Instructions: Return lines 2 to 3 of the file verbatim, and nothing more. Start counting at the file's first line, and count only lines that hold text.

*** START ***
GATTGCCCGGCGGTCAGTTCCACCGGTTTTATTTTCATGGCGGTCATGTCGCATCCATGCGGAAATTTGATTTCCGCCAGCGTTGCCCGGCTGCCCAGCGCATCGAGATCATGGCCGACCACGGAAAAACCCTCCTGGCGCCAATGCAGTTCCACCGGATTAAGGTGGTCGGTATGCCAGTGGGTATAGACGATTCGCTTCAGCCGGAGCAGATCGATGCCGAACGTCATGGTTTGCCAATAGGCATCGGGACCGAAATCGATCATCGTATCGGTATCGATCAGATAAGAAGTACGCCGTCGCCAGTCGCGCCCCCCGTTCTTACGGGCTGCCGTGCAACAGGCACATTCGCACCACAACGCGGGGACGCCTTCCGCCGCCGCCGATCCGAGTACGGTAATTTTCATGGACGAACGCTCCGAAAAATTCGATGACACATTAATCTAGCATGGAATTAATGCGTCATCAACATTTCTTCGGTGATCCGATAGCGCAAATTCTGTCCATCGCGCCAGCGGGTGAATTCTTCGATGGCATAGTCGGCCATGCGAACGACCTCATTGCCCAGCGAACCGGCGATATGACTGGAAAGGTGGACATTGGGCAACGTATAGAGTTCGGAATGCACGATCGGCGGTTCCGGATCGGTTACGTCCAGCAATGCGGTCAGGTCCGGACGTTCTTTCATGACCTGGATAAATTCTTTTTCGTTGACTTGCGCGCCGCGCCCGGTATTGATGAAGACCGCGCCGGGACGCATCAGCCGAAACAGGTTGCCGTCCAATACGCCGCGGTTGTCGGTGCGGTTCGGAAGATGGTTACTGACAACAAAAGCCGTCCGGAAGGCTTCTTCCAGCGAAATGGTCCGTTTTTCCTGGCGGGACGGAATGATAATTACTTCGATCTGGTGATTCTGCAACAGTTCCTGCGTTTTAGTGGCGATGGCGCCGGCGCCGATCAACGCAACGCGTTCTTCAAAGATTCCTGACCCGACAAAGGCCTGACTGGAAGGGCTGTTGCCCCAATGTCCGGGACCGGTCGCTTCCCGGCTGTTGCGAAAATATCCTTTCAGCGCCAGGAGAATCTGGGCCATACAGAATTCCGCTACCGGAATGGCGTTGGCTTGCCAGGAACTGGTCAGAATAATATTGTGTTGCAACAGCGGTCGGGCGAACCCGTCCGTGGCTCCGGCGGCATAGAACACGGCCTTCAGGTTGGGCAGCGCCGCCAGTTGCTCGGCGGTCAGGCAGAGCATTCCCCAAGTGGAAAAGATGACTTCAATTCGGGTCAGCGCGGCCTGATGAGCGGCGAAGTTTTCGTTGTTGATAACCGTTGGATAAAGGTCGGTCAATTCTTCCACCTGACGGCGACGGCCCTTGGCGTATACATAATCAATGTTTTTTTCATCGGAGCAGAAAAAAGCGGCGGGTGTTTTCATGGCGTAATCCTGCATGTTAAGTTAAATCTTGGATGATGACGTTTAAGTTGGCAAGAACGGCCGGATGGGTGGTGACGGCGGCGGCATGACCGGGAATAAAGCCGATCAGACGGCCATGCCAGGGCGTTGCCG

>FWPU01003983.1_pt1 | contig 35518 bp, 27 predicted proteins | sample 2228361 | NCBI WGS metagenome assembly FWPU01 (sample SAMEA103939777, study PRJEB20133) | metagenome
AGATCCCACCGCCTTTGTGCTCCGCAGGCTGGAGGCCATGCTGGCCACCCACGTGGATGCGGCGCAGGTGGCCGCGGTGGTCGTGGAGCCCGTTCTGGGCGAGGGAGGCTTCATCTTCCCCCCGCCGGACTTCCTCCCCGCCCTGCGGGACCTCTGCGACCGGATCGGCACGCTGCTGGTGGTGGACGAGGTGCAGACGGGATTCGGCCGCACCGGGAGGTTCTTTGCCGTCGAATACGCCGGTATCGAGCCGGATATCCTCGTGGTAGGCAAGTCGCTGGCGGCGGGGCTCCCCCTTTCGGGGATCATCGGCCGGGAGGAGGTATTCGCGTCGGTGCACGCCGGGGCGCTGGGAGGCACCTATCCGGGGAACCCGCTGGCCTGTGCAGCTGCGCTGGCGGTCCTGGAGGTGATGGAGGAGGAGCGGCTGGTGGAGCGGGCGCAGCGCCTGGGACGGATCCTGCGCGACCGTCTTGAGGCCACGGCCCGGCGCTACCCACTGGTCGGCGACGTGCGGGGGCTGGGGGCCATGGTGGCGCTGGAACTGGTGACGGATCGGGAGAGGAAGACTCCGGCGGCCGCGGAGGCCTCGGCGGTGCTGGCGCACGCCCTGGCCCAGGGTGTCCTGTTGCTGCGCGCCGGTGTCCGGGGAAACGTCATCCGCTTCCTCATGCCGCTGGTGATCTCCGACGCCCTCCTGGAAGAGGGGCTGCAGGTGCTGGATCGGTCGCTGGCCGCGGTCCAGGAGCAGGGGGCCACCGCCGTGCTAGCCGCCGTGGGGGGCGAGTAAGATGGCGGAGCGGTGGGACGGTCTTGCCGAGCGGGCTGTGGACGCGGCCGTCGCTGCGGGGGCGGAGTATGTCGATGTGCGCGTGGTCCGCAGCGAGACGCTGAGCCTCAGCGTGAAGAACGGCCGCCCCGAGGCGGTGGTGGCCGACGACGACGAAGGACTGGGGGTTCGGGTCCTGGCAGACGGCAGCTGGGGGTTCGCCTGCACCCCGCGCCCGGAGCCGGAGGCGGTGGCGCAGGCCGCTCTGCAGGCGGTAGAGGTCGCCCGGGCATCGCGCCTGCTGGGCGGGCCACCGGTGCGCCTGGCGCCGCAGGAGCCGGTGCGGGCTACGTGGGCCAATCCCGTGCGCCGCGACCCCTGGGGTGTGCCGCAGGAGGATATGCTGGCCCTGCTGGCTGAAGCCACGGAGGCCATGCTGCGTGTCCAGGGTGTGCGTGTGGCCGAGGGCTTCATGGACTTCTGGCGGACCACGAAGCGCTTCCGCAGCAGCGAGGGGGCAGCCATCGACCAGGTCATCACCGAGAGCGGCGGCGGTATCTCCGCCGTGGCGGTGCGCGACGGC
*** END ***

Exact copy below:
>FWPU01003983.1_pt1 | contig 35518 bp, 27 predicted proteins | sample 2228361 | NCBI WGS metagenome assembly FWPU01 (sample SAMEA103939777, study PRJEB20133) | metagenome
AGATCCCACCGCCTTTGTGCTCCGCAGGCTGGAGGCCATGCTGGCCACCCACGTGGATGCGGCGCAGGTGGCCGCGGTGGTCGTGGAGCCCGTTCTGGGCGAGGGAGGCTTCATCTTCCCCCCGCCGGACTTCCTCCCCGCCCTGCGGGACCTCTGCGACCGGATCGGCACGCTGCTGGTGGTGGACGAGGTGCAGACGGGATTCGGCCGCACCGGGAGGTTCTTTGCCGTCGAATACGCCGGTATCGAGCCGGATATCCTCGTGGTAGGCAAGTCGCTGGCGGCGGGGCTCCCCCTTTCGGGGATCATCGGCCGGGAGGAGGTATTCGCGTCGGTGCACGCCGGGGCGCTGGGAGGCACCTATCCGGGGAACCCGCTGGCCTGTGCAGCTGCGCTGGCGGTCCTGGAGGTGATGGAGGAGGAGCGGCTGGTGGAGCGGGCGCAGCGCCTGGGACGGATCCTGCGCGACCGTCTTGAGGCCACGGCCCGGCGCTACCCACTGGTCGGCGACGTGCGGGGGCTGGGGGCCATGGTGGCGCTGGAACTGGTGACGGATCGGGAGAGGAAGACTCCGGCGGCCGCGGAGGCCTCGGCGGTGCTGGCGCACGCCCTGGCCCAGGGTGTCCTGTTGCTGCGCGCCGGTGTCCGGGGAAACGTCATCCGCTTCCTCATGCCGCTGGTGATCTCCGACGCCCTCCTGGAAGAGGGGCTGCAGGTGCTGGATCGGTCGCTGGCCGCGGTCCAGGAGCAGGGGGCCACCGCCGTGCTAGCCGCCGTGGGGGGCGAGTAAGATGGCGGAGCGGTGGGACGGTCTTGCCGAGCGGGCTGTGGACGCGGCCGTCGCTGCGGGGGCGGAGTATGTCGATGTGCGCGTGGTCCGCAGCGAGACGCTGAGCCTCAGCGTGAAGAACGGCCGCCCCGAGGCGGTGGTGGCCGACGACGACGAAGGACTGGGGGTTCGGGTCCTGGCAGACGGCAGCTGGGGGTTCGCCTGCACCCCGCGCCCGGAGCCGGAGGCGGTGGCGCAGGCCGCTCTGCAGGCGGTAGAGGTCGCCCGGGCATCGCGCCTGCTGGGCGGGCCACCGGTGCGCCTGGCGCCGCAGGAGCCGGTGCGGGCTACGTGGGCCAATCCCGTGCGCCGCGACCCCTGGGGTGTGCCGCAGGAGGATATGCTGGCCCTGCTGGCTGAAGCCACGGAGGCCATGCTGCGTGTCCAGGGTGTGCGTGTGGCCGAGGGCTTCATGGACTTCTGGCGGACCACGAAGCGCTTCCGCAGCAGCGAGGGGGCAGCCATCGACCAGGTCATCACCGAGAGCGGCGGCGGTATCTCCGCCGTGGCGGTGCGCGACGGC